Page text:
Previous works include Brother, I’m Dying, which won the National Book Critics Circle Award, the Dayton Literary Peace Prize, and was a National Book Award finalist; Krik? Krak!, a National Book Award finalist; The Farming of Bones, an American Book Award winner; and The Dew Breaker, a PEN/Faulkner Award finalist and winner of the inaugural Story Prize. Danticat has also received the MacArthur “Genius Grant” and been published in The New Yorker, The New York Times, and elsewhere.

Testing Utopia: My Summer MAP

I meet up with my guide in the Argiro Student Center.  She’s a Maharishi Vedic Science (MVS) Ph.D. student at Maharishi University of Management (MUM) in Fairfield, Iowa, and she’s agreed to show me one of the meditation domes today. The two domes are where the many hundreds of practitioners of Transcendental Meditation who live in Fairfield come twice a day to meditate.  The principles of Vastu architecture, the origins of which date back over a  thousand years, require all meditator buildings to be surrounded by a white fence, and as we pass through the gate in the fence surrounding the dome I have a feeling that I've just passed a metaphorical threshold. There's no going back now, you're really in it this time! I think as I close the latch behind us and make sure my face is composed to reveal none of my incredulity, excitement, and skepticism. I turn around and face the Bagambhrini Golden Dome for the lady meditators. Here we go….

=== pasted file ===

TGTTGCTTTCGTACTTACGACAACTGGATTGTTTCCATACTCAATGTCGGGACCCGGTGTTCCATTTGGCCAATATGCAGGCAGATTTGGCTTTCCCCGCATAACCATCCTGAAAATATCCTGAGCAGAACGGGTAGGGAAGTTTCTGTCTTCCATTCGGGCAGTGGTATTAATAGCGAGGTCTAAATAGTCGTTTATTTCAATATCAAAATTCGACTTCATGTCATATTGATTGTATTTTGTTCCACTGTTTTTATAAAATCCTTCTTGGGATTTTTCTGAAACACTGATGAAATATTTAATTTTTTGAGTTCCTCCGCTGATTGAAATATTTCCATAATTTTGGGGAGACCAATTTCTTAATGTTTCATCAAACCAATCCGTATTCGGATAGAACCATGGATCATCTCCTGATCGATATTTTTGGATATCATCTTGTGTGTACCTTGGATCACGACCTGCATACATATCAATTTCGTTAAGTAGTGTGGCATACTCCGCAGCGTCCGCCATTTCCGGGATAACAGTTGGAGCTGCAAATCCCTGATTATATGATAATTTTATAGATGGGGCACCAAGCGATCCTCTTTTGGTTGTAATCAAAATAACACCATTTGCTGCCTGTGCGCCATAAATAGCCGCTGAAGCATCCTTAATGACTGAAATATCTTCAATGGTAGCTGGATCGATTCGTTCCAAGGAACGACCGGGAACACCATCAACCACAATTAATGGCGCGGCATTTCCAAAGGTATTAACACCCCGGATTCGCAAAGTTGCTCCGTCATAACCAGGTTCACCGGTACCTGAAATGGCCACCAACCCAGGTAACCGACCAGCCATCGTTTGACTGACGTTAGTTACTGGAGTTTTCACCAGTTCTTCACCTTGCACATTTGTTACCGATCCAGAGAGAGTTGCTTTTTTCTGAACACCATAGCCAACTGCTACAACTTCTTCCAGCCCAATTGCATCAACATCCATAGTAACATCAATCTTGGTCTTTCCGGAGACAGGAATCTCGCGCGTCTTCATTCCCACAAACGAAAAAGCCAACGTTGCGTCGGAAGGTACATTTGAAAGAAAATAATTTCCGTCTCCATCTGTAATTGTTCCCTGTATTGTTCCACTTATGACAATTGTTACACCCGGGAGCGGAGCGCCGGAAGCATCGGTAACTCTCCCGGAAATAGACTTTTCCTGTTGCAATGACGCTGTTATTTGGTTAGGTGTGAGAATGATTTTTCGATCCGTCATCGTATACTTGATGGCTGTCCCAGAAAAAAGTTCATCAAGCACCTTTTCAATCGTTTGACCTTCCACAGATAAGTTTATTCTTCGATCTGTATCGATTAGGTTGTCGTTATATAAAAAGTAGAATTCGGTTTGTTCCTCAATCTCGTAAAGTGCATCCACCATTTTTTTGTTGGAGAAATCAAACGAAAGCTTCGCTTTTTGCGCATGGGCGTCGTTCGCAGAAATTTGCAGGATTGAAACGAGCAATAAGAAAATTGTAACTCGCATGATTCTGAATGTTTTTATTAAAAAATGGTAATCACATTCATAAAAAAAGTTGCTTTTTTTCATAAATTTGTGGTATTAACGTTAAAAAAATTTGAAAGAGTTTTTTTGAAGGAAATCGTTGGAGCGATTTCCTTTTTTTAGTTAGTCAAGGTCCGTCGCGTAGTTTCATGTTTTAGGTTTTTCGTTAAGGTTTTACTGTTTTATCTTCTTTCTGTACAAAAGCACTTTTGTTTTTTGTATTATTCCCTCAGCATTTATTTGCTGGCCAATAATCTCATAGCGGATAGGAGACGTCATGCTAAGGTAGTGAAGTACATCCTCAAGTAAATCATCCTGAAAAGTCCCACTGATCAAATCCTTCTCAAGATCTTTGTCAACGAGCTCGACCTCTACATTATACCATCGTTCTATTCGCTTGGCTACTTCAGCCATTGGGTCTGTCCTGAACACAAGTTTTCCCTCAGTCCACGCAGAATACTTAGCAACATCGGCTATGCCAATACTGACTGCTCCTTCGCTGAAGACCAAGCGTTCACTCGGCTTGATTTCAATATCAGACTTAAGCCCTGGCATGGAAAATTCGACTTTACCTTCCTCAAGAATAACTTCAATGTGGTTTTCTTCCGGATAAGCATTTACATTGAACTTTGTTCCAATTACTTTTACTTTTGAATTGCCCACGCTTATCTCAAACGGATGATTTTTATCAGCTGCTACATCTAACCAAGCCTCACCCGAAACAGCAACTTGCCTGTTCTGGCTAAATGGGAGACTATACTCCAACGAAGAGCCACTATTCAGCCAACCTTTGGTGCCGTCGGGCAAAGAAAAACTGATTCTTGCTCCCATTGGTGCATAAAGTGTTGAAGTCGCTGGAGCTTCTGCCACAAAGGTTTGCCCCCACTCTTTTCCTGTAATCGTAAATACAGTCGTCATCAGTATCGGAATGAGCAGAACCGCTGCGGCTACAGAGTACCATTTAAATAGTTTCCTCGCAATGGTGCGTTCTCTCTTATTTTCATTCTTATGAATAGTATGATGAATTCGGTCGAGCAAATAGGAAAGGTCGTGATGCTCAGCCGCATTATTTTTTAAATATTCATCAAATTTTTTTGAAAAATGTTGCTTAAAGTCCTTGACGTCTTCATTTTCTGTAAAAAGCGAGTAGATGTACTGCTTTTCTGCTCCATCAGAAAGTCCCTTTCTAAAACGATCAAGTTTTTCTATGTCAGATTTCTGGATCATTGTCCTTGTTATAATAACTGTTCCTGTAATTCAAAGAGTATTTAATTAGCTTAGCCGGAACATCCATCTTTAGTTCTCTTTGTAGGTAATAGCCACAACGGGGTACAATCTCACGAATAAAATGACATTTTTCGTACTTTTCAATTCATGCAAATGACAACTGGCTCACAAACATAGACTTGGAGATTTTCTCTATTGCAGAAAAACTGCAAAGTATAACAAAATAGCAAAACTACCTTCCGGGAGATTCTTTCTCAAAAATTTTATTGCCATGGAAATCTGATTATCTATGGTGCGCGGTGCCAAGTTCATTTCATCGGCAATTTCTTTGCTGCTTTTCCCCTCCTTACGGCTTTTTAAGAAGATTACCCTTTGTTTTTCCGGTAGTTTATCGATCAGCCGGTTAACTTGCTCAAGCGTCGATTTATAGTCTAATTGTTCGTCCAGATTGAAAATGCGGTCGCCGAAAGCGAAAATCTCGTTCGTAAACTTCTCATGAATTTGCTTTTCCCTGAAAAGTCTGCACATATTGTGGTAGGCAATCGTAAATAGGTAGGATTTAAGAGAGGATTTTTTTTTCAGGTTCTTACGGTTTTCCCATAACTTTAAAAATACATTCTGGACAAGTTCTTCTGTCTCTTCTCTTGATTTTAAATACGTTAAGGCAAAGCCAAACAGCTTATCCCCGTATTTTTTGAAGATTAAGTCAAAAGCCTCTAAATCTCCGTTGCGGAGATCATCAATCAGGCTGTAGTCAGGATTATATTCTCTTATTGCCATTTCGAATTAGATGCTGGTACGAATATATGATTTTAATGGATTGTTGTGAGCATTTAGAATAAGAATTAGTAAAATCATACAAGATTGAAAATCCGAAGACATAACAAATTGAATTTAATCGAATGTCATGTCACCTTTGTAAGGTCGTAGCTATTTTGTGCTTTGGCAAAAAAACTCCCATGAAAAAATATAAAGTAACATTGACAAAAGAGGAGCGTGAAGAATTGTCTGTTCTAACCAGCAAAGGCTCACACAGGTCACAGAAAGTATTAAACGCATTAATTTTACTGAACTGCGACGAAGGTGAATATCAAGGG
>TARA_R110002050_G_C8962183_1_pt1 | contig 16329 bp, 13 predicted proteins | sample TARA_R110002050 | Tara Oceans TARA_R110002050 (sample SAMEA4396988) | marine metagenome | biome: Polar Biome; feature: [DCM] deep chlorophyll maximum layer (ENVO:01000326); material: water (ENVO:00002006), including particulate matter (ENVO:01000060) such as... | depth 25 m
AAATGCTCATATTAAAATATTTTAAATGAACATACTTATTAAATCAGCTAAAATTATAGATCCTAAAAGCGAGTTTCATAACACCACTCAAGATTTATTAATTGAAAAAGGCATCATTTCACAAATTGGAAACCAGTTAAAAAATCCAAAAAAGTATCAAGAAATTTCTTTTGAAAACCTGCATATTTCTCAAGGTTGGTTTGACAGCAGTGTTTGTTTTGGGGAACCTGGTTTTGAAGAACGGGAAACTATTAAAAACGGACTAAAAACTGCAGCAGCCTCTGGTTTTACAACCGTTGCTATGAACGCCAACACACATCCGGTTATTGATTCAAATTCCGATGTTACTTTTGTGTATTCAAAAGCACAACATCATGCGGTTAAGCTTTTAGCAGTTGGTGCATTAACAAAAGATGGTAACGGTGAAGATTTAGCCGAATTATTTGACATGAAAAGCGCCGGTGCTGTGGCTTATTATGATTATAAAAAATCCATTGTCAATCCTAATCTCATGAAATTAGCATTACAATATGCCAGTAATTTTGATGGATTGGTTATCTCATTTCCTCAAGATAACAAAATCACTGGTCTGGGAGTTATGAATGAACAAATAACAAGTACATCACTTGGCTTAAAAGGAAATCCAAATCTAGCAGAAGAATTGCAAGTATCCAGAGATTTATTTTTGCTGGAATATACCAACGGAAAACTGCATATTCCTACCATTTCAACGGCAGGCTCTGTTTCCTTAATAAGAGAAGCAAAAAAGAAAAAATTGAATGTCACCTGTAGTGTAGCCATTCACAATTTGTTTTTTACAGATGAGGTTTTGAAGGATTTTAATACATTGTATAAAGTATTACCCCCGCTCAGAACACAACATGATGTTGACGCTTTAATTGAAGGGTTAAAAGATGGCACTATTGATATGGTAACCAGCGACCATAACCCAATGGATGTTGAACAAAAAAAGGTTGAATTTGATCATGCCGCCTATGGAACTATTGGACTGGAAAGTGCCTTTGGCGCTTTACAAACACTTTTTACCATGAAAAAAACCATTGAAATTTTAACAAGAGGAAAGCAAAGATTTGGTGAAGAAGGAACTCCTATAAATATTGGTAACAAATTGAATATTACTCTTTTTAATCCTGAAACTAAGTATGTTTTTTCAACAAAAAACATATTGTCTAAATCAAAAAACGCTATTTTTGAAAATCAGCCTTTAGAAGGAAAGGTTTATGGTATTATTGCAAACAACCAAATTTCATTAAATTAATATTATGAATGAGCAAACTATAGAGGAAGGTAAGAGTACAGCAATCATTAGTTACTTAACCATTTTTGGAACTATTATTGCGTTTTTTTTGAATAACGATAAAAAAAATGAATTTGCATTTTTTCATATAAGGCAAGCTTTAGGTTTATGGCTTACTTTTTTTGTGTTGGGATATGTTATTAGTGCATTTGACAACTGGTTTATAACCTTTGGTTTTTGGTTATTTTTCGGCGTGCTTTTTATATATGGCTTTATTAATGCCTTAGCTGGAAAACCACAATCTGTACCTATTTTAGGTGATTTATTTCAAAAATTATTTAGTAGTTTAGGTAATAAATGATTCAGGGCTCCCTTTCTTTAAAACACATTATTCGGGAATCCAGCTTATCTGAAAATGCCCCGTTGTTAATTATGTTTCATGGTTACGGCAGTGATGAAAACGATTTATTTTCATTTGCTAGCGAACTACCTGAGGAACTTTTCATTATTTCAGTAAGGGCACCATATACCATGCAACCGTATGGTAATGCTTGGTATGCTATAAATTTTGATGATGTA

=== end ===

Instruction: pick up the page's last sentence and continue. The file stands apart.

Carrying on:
This past summer, I completed a Mentored Advanced Project with Professor Andelson in which I conducted seven weeks of ethnographic research in Fairfield (pop. 9,500), the county seat of Jefferson Co. in southeast Iowa.  I engaged in participant-observation and conducted interviews with a focus on the surprisingly numerous sustainability initiatives in Fairfield.   Among the questions we addressed were why so many sustainability projects were occurring in Fairfield and whether the community’s accomplishments in this area could be models for other communities such as Grinnell.  My final report, “A Taste of Utopia: Cultivating a Community of Sustainability in Fairfield, Iowa (PDF)", is posted on the Center for Prairie Studies website.